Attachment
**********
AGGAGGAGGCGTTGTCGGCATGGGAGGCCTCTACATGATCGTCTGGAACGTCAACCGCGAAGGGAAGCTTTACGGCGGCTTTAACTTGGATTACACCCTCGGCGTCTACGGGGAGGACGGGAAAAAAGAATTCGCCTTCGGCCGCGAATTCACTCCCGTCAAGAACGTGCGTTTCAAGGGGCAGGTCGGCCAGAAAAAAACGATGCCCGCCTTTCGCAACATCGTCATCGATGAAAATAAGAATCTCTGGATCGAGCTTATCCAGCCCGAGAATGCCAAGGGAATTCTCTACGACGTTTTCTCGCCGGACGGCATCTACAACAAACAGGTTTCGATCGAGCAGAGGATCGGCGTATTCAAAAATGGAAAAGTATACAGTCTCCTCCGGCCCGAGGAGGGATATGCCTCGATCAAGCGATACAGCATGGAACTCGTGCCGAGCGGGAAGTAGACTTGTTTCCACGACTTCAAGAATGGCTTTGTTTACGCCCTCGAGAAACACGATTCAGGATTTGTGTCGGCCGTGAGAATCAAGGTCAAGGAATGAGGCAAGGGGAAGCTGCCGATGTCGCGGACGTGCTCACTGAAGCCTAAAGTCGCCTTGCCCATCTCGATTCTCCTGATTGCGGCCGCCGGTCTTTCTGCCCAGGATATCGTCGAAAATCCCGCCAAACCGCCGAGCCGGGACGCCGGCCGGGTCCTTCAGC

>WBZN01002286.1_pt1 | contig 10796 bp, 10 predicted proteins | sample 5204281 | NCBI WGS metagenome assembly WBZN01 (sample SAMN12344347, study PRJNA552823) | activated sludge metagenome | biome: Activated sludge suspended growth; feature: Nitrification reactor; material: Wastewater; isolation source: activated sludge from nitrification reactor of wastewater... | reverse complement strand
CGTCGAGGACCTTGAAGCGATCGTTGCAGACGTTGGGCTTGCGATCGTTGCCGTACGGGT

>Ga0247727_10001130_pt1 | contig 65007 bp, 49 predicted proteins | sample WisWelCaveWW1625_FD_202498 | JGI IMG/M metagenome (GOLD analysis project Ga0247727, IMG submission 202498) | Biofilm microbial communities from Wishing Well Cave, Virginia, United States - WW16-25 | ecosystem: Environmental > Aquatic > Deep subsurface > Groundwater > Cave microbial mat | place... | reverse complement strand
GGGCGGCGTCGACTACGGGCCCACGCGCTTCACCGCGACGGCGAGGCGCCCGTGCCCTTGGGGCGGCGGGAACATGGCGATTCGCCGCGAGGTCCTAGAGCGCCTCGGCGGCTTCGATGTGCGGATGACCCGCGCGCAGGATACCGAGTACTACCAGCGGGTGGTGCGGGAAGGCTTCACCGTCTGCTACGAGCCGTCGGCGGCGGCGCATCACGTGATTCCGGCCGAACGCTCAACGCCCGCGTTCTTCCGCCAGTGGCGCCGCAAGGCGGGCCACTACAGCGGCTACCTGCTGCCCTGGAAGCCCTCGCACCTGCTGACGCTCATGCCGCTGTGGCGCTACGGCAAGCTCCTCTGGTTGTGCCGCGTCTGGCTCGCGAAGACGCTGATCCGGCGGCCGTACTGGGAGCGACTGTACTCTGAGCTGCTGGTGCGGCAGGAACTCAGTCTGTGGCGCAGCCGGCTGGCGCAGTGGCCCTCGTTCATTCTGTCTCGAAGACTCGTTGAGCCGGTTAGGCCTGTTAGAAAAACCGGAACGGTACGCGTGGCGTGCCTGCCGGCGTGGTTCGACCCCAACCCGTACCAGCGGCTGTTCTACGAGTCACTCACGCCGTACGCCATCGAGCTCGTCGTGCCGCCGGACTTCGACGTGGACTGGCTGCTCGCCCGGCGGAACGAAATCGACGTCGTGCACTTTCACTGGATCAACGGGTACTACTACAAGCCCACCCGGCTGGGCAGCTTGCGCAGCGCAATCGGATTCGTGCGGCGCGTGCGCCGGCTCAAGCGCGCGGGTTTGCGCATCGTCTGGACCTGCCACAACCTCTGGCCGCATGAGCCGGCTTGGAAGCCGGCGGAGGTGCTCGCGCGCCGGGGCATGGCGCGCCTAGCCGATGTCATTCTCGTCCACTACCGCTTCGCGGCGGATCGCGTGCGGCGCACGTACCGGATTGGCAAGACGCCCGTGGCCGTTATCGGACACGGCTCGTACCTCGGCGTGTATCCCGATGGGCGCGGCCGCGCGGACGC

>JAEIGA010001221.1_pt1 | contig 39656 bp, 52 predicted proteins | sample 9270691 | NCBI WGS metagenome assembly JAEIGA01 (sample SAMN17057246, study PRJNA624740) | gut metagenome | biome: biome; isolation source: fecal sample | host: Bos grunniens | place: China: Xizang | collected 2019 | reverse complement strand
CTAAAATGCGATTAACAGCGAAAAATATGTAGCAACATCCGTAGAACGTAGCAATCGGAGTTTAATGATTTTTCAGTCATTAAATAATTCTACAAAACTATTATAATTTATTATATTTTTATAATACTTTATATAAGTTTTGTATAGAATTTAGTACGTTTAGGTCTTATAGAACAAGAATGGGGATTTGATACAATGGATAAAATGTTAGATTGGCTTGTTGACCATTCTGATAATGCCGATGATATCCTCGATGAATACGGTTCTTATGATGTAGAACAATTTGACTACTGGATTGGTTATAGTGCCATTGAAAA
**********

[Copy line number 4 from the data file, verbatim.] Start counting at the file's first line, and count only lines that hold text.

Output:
>Ga0247727_10001130_pt1 | contig 65007 bp, 49 predicted proteins | sample WisWelCaveWW1625_FD_202498 | JGI IMG/M metagenome (GOLD analysis project Ga0247727, IMG submission 202498) | Biofilm microbial communities from Wishing Well Cave, Virginia, United States - WW16-25 | ecosystem: Environmental > Aquatic > Deep subsurface > Groundwater > Cave microbial mat | place... | reverse complement strand